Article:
A good meal in a nice setting will make a positive impression and get the relationship off to a great start. It’s one of the only variables I have true control over before I meet the journalist.
Here are the three criteria that I use when I decide what restaurant to meet a reporter in. While I am based in Korea and these tips reflect that, I hope they are also useful for PR executives (or anyone that is having an important meeting in a restaurant!) wherever they might be.
In major cities with extensive transport networks like Seoul, many people opt to use the subways and light rails as they are faster, cheaper and more convenient. Not everyone has equal access to private transportation, and buses often take too long because they have too many stops.
Choosing a restaurant close to a subway stop saves effort and also minimises exposure to the weather, which can vary drastically in a four-season country like Korea. You don’t want to have to walk far to a meeting in the hot summer sun or the brutal winter cold, and neither does your reporter counterpart. It’s never a good idea to put people in a bad mood before they’ve even reached the restaurant.
I once decided to meet a reporter for the first time at a very popular restaurant, which everyone that I had taken there had loved. But when I arrived, I realised that I had made a huge mistake. The music in the restaurant was just way too loud and conversation was nearly impossible. Most of the conversation we ended up having was punctuated frequently with “what did you say?” and was ultimately not very meaningful.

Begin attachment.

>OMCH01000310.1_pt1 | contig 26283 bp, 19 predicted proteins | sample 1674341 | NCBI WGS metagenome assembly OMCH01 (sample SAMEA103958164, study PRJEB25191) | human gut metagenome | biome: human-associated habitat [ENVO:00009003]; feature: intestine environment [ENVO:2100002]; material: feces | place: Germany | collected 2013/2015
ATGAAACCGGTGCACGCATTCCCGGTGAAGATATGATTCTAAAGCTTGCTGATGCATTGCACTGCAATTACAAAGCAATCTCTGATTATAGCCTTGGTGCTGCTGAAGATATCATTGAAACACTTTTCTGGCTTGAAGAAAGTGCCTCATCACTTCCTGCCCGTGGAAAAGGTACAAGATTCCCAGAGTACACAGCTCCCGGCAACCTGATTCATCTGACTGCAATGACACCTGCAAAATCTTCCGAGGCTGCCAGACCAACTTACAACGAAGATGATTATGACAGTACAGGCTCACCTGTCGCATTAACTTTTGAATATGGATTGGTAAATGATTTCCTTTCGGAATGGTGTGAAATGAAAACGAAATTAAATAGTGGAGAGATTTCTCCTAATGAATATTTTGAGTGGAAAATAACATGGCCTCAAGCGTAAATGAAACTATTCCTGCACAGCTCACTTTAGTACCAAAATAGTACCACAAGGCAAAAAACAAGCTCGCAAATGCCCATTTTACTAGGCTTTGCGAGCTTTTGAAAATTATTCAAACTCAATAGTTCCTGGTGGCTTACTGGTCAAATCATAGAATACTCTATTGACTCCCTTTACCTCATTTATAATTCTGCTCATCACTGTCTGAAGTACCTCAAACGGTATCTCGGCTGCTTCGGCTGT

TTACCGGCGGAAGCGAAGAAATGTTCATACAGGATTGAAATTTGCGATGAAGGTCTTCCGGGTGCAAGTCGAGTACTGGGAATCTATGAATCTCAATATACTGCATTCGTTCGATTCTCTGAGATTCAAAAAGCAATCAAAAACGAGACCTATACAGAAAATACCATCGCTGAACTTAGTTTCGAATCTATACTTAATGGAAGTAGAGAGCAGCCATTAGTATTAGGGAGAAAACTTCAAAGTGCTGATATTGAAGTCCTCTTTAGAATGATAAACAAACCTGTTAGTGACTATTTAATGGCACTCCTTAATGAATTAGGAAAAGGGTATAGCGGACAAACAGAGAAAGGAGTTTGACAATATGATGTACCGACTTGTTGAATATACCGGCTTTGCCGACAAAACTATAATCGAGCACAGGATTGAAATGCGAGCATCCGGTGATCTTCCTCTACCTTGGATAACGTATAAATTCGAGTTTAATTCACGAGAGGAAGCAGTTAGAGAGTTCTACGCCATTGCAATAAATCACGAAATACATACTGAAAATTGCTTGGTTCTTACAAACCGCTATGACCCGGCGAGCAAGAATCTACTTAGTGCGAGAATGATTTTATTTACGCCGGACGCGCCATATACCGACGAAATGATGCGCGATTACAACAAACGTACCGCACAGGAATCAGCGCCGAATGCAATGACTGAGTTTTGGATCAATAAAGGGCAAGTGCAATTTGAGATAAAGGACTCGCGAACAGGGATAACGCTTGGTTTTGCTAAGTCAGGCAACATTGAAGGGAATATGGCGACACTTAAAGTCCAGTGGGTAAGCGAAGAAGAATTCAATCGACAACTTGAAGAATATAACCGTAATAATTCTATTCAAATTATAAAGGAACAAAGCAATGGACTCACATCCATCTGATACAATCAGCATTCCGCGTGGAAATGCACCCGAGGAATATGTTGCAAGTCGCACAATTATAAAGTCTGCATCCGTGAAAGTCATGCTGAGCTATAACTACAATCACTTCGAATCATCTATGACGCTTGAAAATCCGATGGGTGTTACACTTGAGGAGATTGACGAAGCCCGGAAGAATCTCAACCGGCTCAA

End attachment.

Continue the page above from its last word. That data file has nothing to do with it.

The next time, I chose a Japanese restaurant that was well-known among foodies and had private rooms so that conversation would be easier. But here, I had the opposite problem: it was too quiet. Since it was just us in the private room, the silence magnified the tiniest sounds and made it cripplingly awkward. This was obviously not conducive to relationship-building.
Since then, I’ve made it a point to check the distance between tables in a restaurant instead of booking private rooms. I also check restaurant reviews to see if anyone mentions that the restaurant is noisy. The perfect balance would be a restaurant that isn’t so busy or loud that conversations are drowned out, but which still offers a moderate level of white noise to put people at ease.
Many famous Korean restaurants serve food in a large common pot on the table, which continues to cook the food as you eat. This keeps the food warm and helps the flavours intensify. Other popular dishes in Korean cuisine include Korean barbecue and lettuce wraps, both of which require you to grill the meat or make the wraps yourself.